|Example of an Acetaminophen (Tylenol) Dosage Chart|
We've been battling a nasty cold at our house this week. One of the first questions I often get asked as a mother and a nurse is "What do I use to treat my son when he's ill?" Well here's what's in my cold arsenal:
For fever in a toddler, I prefer to use Children's Acetaminophen (Tylenol). Most often I use the chew-tabs, because my son prefers them. But if he is being resistant I will mix a liquid Tylenol dose in with his beverage. Remember to always follow the dosing directions on the package. Most have a weight chart on the back for dosage administration. In addition, if his skin becomes clammy, then I also rub him with a cool, damp washcloth. For a fever higher than 104 degrees or a persistent, long-lasting fever, you need to call the doctor. NEVER give adult Tylenol to a child. It is a much higher dosage and is not safe. And aspirin should NEVER be used in children because it can cause deadly Reye's Syndrome.
For minor pain, Tylenol chew-tabs are still my first choice. But for more severe pain, such as in the case of an ear ache, I use liquid Children's Ibuprofen (Motrin, Advil). As with Tylenol, Ibuprofen is dosed according to your child's weight. I always give it with milk or a meal to avoid stomach upset. Here, too, you need to always follow the dosage directions on the package. And NEVER give adult Ibuprofen to a child.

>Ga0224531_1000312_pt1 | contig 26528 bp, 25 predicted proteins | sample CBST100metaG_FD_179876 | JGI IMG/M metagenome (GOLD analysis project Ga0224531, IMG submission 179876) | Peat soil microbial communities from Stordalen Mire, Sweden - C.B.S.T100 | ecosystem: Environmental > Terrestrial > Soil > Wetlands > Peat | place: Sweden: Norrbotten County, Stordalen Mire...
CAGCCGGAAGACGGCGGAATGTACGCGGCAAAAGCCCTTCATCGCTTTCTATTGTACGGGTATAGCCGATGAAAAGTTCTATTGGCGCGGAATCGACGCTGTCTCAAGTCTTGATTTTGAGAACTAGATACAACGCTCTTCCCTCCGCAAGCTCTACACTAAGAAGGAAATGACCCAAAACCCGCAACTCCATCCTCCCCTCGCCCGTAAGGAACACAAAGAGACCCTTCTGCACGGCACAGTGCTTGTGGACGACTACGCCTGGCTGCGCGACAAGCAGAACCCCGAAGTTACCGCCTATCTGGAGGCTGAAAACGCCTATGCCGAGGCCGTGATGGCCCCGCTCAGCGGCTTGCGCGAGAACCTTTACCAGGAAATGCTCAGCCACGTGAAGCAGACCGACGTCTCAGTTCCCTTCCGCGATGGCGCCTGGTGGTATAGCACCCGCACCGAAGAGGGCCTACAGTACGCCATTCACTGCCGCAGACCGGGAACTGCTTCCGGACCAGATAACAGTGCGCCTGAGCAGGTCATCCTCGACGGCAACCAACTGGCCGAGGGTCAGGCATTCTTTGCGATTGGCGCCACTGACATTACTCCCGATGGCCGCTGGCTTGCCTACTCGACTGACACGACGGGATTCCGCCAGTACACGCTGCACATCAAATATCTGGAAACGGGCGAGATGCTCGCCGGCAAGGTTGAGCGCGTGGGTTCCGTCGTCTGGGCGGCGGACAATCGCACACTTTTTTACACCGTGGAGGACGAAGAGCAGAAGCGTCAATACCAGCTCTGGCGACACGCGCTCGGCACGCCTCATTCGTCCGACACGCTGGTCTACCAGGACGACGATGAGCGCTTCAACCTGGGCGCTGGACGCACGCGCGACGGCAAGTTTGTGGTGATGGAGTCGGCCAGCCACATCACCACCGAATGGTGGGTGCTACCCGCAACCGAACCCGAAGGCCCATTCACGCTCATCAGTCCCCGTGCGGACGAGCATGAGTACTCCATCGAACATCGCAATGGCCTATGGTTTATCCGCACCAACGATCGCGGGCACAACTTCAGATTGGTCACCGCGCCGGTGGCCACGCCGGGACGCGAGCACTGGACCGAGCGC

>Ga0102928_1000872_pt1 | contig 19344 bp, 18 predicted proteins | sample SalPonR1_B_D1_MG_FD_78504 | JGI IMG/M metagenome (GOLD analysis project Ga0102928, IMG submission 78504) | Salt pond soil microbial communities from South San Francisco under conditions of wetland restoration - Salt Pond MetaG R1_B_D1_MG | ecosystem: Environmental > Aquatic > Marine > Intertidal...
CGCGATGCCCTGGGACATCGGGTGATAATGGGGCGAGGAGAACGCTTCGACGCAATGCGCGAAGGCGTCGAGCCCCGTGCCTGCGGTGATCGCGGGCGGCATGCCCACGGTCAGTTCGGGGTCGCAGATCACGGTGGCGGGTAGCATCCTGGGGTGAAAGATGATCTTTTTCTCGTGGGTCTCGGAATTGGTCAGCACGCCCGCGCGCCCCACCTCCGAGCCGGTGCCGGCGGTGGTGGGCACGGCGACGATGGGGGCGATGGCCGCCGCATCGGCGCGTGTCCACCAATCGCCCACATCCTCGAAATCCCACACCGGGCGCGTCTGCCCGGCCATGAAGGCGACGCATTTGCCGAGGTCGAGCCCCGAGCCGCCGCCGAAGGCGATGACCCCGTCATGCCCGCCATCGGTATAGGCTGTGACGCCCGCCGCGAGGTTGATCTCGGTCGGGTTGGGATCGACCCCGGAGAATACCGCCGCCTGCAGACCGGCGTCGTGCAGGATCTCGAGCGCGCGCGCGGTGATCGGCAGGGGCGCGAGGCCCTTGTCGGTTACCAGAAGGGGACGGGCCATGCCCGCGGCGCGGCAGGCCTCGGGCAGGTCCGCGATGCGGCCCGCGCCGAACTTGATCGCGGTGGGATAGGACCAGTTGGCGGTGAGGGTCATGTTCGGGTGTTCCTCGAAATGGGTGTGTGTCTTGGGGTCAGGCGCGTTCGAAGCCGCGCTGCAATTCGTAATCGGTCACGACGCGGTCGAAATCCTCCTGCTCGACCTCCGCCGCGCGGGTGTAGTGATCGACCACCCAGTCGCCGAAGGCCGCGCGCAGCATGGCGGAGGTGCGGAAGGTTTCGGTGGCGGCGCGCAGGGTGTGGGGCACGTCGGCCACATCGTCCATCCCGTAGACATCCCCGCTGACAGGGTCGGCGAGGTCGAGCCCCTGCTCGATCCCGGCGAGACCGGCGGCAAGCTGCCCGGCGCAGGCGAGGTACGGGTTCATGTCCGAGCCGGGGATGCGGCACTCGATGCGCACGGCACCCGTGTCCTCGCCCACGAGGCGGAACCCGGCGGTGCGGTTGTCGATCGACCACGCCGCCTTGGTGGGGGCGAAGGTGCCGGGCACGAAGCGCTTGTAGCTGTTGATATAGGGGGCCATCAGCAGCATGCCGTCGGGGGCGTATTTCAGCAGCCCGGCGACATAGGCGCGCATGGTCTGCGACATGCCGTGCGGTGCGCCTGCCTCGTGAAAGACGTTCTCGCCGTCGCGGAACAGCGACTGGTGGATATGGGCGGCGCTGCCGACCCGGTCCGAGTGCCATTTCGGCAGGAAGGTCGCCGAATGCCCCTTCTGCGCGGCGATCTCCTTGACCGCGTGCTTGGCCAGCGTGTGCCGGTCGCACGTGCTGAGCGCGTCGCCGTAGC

Most traditional over-the-counter cough and cold medicines CANNOT be used in toddlers because they contain Dextromethorphan, a medication which is unsafe in children under 6. However there are several homeopathic over-the-counter remedies available for children over 2. I have tried several and found most ineffective. The only one that seems to take the edge off of my son's cough is Similasan's Cough & Fever Relief. It is dosed according to age. Mostly though I rely on home remedies too soothe coughing in my little one. Honey is a natural cough suppressant. And warm liquids such as chicken broth can soothe coughing as well as a sore throat. And exposure to steam or a humidifier also helps quell a croupy cough. If it's nasal drainage that's causing the cough, then be sure to give your child plenty of liquids to drink to thin out nasal secretions. You can also use over-the-counter Saline spray for nasal congestion in your toddler.
Lots of time when a child is sick they will refuse to eat or drink. But it's highly important to prevent them from becoming dehydrated. Pedialyte makes a great line of juices and popsicles that combat dehydration. However, my son dislikes the taste of these, so I use Gatorade as a fallback and natural fruit popsicles. If your toddler DOES NOT have at least 1 wet (pee) diaper every 8 hours or becomes lethargic or listless, then you need to call your pediatrician immediately!
Get well soon!